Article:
Heard About the Egg Fast to Break a Stall? (It Works!)

Decorated Easter Eggs
Egg Fast is the hottest low-carb stall buster
that I am currently aware of.

Weight-loss stalls can be frustrating, I know. 

Even when you've done everything right, and haven't cheated, the scales can still refuse to budge. 

There are a variety of stall-busting methods that seem to work for many people. This Egg Fast, originally created by Jimmy Moore, is one of them. 

You do need to love eggs, but if you do, it would also be an excellent alternative for getting into ketosis fast. Since carbs are limited to the incidental carbs in eggs and cheese, ketosis is less than a day away.

If you have stalled on your low-carb diet, or you just want to give yourself a hefty shove toward ketosis, you might consider doing an egg fast. 

An egg fast is a short-term diet intervention created by Jimmy Moore in 2010 to kick-start your low-carb diet into high-gear.

Originally called a Low-Carb Eggfest, by following the protocols he set up for himself, Jimmy was able to lose 28 pounds in 30 days eating this way.

You do need to like eggs, of course.

Probably LOVE eggs, no doubt.

But that's a no-brainer, as the majority of your protein on this egg fast comes from eggs. 

Jimmy did allow himself a little bit of hard cheese, some grass-fed butter, and a diet soda here and there, so the fast is appropriate for vegetarians, but for the most part, this is a low-carb egg diet that's specifically designed to get the scales moving in the right direction again.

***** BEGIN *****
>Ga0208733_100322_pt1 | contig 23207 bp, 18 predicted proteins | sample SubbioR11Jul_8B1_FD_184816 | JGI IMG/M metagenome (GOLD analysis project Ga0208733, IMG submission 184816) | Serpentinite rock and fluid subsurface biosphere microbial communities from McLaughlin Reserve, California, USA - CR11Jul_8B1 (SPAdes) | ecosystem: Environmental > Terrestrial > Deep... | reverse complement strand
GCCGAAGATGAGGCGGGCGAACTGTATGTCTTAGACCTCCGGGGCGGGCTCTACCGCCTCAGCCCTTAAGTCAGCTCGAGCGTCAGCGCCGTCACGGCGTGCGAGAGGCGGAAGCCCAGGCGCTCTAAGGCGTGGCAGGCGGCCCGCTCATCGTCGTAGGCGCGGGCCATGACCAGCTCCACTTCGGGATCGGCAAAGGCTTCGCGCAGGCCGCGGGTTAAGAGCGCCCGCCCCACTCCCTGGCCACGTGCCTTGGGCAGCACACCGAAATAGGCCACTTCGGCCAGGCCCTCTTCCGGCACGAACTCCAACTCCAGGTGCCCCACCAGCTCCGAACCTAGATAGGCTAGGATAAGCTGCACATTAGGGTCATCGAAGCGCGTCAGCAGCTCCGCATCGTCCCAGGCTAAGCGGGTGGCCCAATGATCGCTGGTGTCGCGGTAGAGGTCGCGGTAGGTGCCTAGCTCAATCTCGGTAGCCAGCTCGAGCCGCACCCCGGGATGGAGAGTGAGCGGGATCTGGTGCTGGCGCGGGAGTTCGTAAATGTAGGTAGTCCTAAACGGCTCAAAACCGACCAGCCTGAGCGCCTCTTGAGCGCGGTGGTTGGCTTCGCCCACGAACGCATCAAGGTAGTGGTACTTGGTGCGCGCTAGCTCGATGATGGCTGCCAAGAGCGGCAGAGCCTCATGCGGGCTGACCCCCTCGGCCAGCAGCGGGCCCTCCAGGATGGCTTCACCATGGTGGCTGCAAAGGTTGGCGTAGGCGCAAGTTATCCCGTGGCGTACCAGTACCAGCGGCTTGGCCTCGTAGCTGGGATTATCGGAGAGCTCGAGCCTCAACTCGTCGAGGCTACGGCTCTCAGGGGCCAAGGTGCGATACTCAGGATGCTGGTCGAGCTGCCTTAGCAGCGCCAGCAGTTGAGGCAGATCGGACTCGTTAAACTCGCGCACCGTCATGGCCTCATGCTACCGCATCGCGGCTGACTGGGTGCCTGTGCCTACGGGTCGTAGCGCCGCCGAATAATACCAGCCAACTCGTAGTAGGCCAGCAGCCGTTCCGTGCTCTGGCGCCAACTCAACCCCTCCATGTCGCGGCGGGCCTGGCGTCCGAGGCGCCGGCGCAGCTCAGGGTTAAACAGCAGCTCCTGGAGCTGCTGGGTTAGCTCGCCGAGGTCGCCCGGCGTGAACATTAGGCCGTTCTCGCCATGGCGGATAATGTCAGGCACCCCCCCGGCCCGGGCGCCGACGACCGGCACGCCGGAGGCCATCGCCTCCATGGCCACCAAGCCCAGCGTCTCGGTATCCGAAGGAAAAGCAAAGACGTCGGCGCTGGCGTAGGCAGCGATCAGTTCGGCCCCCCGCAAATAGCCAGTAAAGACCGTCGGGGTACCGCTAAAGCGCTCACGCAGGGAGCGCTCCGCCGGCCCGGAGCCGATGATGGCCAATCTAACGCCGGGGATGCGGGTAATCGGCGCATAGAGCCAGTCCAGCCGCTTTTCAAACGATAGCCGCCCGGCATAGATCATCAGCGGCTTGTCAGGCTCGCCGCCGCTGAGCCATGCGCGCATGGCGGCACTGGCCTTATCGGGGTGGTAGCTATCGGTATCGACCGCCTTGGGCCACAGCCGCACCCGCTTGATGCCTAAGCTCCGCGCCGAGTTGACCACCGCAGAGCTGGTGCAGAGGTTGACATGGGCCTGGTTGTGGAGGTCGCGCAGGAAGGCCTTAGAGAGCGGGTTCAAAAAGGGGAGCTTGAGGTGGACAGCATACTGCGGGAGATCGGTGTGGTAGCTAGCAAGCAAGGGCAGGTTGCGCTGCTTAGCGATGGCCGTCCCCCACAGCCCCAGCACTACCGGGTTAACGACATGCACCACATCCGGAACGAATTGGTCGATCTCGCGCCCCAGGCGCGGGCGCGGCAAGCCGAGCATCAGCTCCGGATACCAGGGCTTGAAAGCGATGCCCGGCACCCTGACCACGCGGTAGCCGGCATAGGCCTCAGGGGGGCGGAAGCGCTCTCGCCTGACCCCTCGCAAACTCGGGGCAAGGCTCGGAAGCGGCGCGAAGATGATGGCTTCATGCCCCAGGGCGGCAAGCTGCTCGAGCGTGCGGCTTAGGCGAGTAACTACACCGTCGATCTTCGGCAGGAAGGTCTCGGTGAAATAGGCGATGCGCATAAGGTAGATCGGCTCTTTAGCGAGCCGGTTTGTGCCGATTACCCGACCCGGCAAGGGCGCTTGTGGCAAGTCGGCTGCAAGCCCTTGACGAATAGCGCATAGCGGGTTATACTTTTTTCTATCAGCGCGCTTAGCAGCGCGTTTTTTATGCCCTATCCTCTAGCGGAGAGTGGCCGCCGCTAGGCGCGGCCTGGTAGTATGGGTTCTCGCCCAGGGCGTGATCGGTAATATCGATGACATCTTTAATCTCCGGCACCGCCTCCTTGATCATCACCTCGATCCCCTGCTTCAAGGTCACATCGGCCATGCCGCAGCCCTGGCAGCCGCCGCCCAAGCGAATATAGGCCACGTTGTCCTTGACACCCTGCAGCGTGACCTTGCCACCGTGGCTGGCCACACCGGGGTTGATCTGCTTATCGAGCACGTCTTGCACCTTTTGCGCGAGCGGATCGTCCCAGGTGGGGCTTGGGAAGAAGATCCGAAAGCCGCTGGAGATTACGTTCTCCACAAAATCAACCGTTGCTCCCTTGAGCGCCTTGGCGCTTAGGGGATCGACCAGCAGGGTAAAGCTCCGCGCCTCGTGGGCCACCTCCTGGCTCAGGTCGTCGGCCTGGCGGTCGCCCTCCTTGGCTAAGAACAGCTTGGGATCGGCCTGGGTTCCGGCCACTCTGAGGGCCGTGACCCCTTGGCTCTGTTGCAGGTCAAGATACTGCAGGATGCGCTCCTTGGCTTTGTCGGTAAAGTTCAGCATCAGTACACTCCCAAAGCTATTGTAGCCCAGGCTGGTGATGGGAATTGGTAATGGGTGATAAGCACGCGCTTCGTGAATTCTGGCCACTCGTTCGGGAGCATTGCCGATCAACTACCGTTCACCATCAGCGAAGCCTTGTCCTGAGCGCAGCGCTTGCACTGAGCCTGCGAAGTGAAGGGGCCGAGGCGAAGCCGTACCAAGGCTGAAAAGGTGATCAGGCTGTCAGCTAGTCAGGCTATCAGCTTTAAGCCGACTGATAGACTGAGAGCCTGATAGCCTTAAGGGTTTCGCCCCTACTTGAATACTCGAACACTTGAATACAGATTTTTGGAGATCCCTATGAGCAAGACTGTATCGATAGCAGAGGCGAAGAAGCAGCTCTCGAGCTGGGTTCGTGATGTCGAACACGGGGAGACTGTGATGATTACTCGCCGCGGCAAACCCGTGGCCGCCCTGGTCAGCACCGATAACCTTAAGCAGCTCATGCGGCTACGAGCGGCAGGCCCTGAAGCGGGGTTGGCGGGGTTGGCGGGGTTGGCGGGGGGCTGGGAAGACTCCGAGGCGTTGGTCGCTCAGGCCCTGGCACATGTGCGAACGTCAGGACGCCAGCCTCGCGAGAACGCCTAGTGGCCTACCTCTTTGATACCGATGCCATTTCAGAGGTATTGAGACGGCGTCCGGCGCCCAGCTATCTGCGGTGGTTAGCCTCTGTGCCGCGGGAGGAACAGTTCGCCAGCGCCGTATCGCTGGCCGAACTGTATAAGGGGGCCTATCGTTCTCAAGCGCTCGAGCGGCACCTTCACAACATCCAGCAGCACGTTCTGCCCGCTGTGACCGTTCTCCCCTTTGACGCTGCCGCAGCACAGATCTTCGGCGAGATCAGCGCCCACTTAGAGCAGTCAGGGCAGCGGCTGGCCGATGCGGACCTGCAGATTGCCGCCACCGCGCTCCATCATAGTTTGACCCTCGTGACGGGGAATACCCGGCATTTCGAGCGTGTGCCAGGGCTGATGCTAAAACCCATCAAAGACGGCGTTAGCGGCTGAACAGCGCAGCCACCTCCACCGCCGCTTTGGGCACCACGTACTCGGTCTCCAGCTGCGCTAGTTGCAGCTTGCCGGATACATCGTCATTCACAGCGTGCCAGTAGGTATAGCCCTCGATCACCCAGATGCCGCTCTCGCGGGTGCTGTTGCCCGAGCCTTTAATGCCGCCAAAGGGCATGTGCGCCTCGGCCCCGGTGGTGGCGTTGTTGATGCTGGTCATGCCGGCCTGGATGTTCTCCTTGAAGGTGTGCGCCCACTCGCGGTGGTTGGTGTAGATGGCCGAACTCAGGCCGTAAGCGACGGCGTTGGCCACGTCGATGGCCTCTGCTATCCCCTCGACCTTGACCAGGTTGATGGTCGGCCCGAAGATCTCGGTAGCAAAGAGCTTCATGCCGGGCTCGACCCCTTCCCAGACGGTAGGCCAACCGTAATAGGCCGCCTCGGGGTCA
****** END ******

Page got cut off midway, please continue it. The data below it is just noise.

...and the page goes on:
It wasn't originally set up to be a crash diet, although most people use it that way.

Over the past week, I've read a lot of material on this highly effective weight-loss fast. 

I was more than a little curious as to the science behind why the egg diet works, and why most of the people who do this fast for 3 to 5 days, or more, are seeing so much success without regaining a lot of the weight once they transfer back to a regular low-carb diet.

Hard Boiled Egg Slicer
One of the surprises for me is that this Egg Fast
doesn't result in dieters gaining the weight back.
At least, not for those who have shared their story online.

I have a few ideas about why this works and what might be really going on, which would be useful for those who don't particularly want to eat eggs three times a day.

But first:

Let's take a close-up view of the original egg fast itself.

Pinterest Image: Fried Egg and Hard Boiled Eggs Sliced

Jimmy Moore's Original Egg Fast Diet (The Real Original Rules)

In March of 2010, after returning from the third annual low-carb cruise, a few of Jimmy's fans, having seen his cruise pictures, called him out on his severe low-carb relapse. 

His weight regain problems are not new. 

His weight had been going in the wrong direction off-and-on since December 2007, after taking a creatine supplement.

I found that little tidbit interesting because I had a similar experience. I'd accidentally purchased a large container of whey protein that contained creatine and after discovering the mistake, I continued packing on the pounds even after I stopped using it.